38. Arai H, Ishiguro K, Ohna H, Moriyama M, Itoh N, Okamura N, et al. CSF phosphorylated tau protein and mild cognitive impairment: A prospective study. Exp Neurol. 2000;166:201–203. [PubMed]
39. Buerger K, Teipel SJ, Zinkowski R, Blennow K, Arai H, Engel R, et al. CSF tau protein phosphorylated at threonine 231 correlates with cognitive decline in MCI subjects. Neurology. 2002;59:627–629. [PubMed]
40. Pratico D, Clark CM, Liun F, Lee VY, Trojanowski JQ. Increase of brain oxidative stress in mild cognitive impairment: A possible predictor of Alzheimer disease. Arch Neurol. 2002;59:972–976. [PubMed]
41. Sunderland T, Linker G, Mirza N, Putnam KT, Friedman DL, Kimmel LH, et al. Decreased {beta}-amyloid1-42 and increased tau levels in cerebrospinal fluid of patients with Alzheimer disease. JAMA. 2003;289:2094–2103. [PubMed]
42. Buerger K, Zinkowski R, Teipel SJ, Arai H, DeBernardis J, Kerkman D, et al. Differentiation of geriatric major depression from Alzheimer’s disease with CSF tau protein phosphorylated at threonine 231. Am J Psychiatry. 2003;160:376–379. [PubMed]
43. Buerger K, Otto M, Teipel SJ, Zinkowski R, Blennow K, DeBernardis J, et al. Dissociation between CSF total tau and tau protein phosphorylated at threonine 231 in Creutzfeldt-Jakob disease. Neurobiol Aging. 2006;27:10–15. [PubMed]
44. Yao Y, Zhukareva V, Sung S, Clark CM, Rokach J, Lee VMY, et al. Enhanced brain levels of 8,12-iso-iPF2{alpha}-VI differentiate AD from frontotemporal dementia. Neurology. 2003;61:475–478. [PubMed]
45. Montine TJ, Kaye JA, Montine KS, McFarland L, Morrow JD, Quinn JF. Cerebrospinal fluid abeta42, tau, and f2-isoprostane concentrations in patients with Alzheimer disease, other dementias, and in age-matched controls. Arch Pathol Lab Med. 2001;125:510–512. [PubMed]
46. Andreasen N, Vanmechelen E, Vanderstichele H, Davidsson P, Blennow K. Cerebrospinal fluid levels of total-tau, phospho-tau and A beta 42 predicts development of Alzheimer’s disease in patients with mild cognitive impairment. Acta Neurol Scand Suppl. 2003;179:47–51. [PubMed]
47. Riemenschneider M, Lautenschlager N, Wagenpfeil S, Diehl J, Drzezga A, Kurz A. Cerebrospinal fluid tau and B-amyloid 42 proteins identify Alzheimer disease in subjects with mild cognitive impairment. Arch Neurol. 2002;59:1729–1734. [PubMed]
48. Herukka SK, Hallikainen M, Soininen H, Pirttila T. CSF A{beta}42 and tau or phosphorylated tau and prediction of progressive mild cognitive impairment. Neurology. 2005;64:1294–1297. [PubMed]
49. Selkoe DJ. Alzheimer’s disease: Genotypes, phenotype, and treatments. Science. 1997;275:630–631. [PubMed]
50. van der Flier WM, van Buchem MA, Weverling-Rijnsburger AWE, Mutsaers ER, Admiraal-Behloul F, Westendorp RG, et al. Memory complaints in patients with normal cognition are associated with smaller hippocampal volumes. J Neurol. 2004;251:671–675. [PubMed]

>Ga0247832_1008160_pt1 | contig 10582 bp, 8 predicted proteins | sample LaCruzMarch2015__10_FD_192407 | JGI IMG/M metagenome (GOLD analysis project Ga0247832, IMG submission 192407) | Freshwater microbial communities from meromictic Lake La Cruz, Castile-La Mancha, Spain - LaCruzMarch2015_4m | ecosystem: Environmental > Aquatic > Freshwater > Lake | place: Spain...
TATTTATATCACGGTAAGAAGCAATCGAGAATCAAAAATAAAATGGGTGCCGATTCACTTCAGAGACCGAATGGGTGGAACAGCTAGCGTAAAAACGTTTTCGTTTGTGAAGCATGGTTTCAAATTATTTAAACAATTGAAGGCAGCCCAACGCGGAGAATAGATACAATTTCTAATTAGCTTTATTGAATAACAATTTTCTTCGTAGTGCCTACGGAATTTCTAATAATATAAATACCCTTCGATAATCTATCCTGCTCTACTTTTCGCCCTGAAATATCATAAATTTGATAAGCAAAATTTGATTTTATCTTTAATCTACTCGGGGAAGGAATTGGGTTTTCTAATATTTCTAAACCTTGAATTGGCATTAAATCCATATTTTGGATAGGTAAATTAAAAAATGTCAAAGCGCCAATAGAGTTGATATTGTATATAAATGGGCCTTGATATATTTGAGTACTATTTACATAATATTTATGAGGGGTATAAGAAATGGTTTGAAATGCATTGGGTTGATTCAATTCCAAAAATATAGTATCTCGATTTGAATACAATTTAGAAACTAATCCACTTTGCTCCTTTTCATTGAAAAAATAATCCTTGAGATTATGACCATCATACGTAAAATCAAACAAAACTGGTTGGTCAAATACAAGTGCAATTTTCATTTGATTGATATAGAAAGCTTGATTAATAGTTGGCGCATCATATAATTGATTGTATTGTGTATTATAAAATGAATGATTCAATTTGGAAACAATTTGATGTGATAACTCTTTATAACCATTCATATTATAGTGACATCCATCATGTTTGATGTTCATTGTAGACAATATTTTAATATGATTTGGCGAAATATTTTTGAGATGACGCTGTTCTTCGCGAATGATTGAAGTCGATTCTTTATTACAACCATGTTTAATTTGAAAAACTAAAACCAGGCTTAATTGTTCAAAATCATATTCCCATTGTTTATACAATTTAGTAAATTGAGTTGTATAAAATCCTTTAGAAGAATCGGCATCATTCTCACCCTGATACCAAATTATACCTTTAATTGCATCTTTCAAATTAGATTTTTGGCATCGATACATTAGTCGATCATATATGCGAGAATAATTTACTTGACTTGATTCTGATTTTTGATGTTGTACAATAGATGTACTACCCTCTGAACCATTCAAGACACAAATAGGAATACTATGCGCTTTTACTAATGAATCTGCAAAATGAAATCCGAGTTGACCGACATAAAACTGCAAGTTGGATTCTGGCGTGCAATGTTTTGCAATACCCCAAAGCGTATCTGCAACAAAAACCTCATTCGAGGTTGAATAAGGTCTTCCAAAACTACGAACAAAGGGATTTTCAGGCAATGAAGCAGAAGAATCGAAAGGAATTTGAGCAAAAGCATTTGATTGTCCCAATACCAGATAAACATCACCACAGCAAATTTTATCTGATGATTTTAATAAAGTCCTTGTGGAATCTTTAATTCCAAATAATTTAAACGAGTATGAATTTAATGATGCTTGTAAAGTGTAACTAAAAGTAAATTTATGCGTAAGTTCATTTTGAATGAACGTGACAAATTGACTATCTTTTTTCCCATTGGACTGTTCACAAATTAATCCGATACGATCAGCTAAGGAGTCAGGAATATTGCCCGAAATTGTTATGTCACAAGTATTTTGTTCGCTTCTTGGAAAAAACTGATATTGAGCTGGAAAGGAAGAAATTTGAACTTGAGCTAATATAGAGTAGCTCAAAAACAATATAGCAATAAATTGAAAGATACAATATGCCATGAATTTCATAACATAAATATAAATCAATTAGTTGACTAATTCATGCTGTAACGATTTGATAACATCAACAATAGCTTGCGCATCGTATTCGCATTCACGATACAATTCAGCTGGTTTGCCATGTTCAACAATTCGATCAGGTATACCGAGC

51. Saykin AJ, Wishart HA, Rabin LA, Santulli RB, Flashman LA, West JD, et al. Older adults with cognitive complaint show brain atrophy similar to that of amnestic MCI. Neurology. 2006;67:834–842. [PMC free article] [PubMed]
52. Meguro K, Blaizot X, Kondoh Y, Le Mestric C, Baron JC, Chavoix C. Neocortical and hippocampal glucose hypometabolism following neurotoxic lesions of the entorhinal and perirhinal cortices in the nonhuman primate as shown by PET. Implications for Alzheimer’s disease. Brain. 1999;122:1519–1531. [PubMed]
53. Ball MJ, Hachinski V, Fox A, Kirshen AJ, Fisman M, Blume W, et al. A new definition of Alzheimer’s disease: A hippocampal dementia. Lancet. 1985;1:14–16. [PubMed]
54. Klunk WE, Engler H, Nordberg A, Yanming W, Blomqvist G, Holt DP, et al. Imaging brain amyloid in Alzheimer’s disease with Pittsburgh Compound-B. Ann Neurol. 2004;55:306–319. [PubMed]
55. Small GW, Kepe V, Ercoli LM, Siddarth P, Bookheimer SY, Miller KJ, et al. PET of brain amyloid and tau in mild cognitive impairment. N Engl J Med. 2006;355:2652–2663. [PubMed]
56. Bobinski M, de Leon MJ, Wegiel J, De Santi S, Convit A, Saint Louis LA, et al. The histological validation of post mortem magnetic resonance imaging-determined hippocampal volume in Alzheimer’s disease. Neuroscience. 2000;95:721–725. [PubMed]
57. Bobinski M, Wegiel J, Tarnawski M, Reisberg B, de Leon MJ, Miller DC, et al. Relationships between regional neuronal loss and neurofibrillary changes in the hippocampal formation and duration and severity of Alzheimer disease. J Neuropath Exp Neurol. 1997;56:414–420. [PubMed]
58. Jack CR, Jr, Dickson DW, Parisi JE, Xu YC, Cha RH, O’Brien PC, et al. Antemortem MRI findings correlate with hippocampal neuropathology in typical aging and dementia. Neurology. 2002;58:750–757. [PMC free article] [PubMed]
59. DeCarli C, Atack JR, Ball MJ, Kay JF, Grady CL, Fewster P, et al. Post-mortem regional neurofibrillary tangle densities but not senile plaque densities are related to regional cerebral metabolic rates for glucose life in Alzheimer’s disease patients. Neurodegeneration. 1992;1:113–121.
60. Bradley KM, O’Sullivan VT, Soper ND, Nagy Z, King EM, Smith AD, et al. Cerebral perfusion SPET correlated with Braak pathological stage in Alzheimer’s disease. Brain. 2002;125:1772–1781. [PubMed]
61. Kuller LH, Shemanski L, Manolio T, Haan M, Fried L, Bryan N, et al. Relationship between ApoE, MRI findings, and cognitive function in the Cardiovascular Health Study. Stroke. 1998;29:388–398. [PubMed]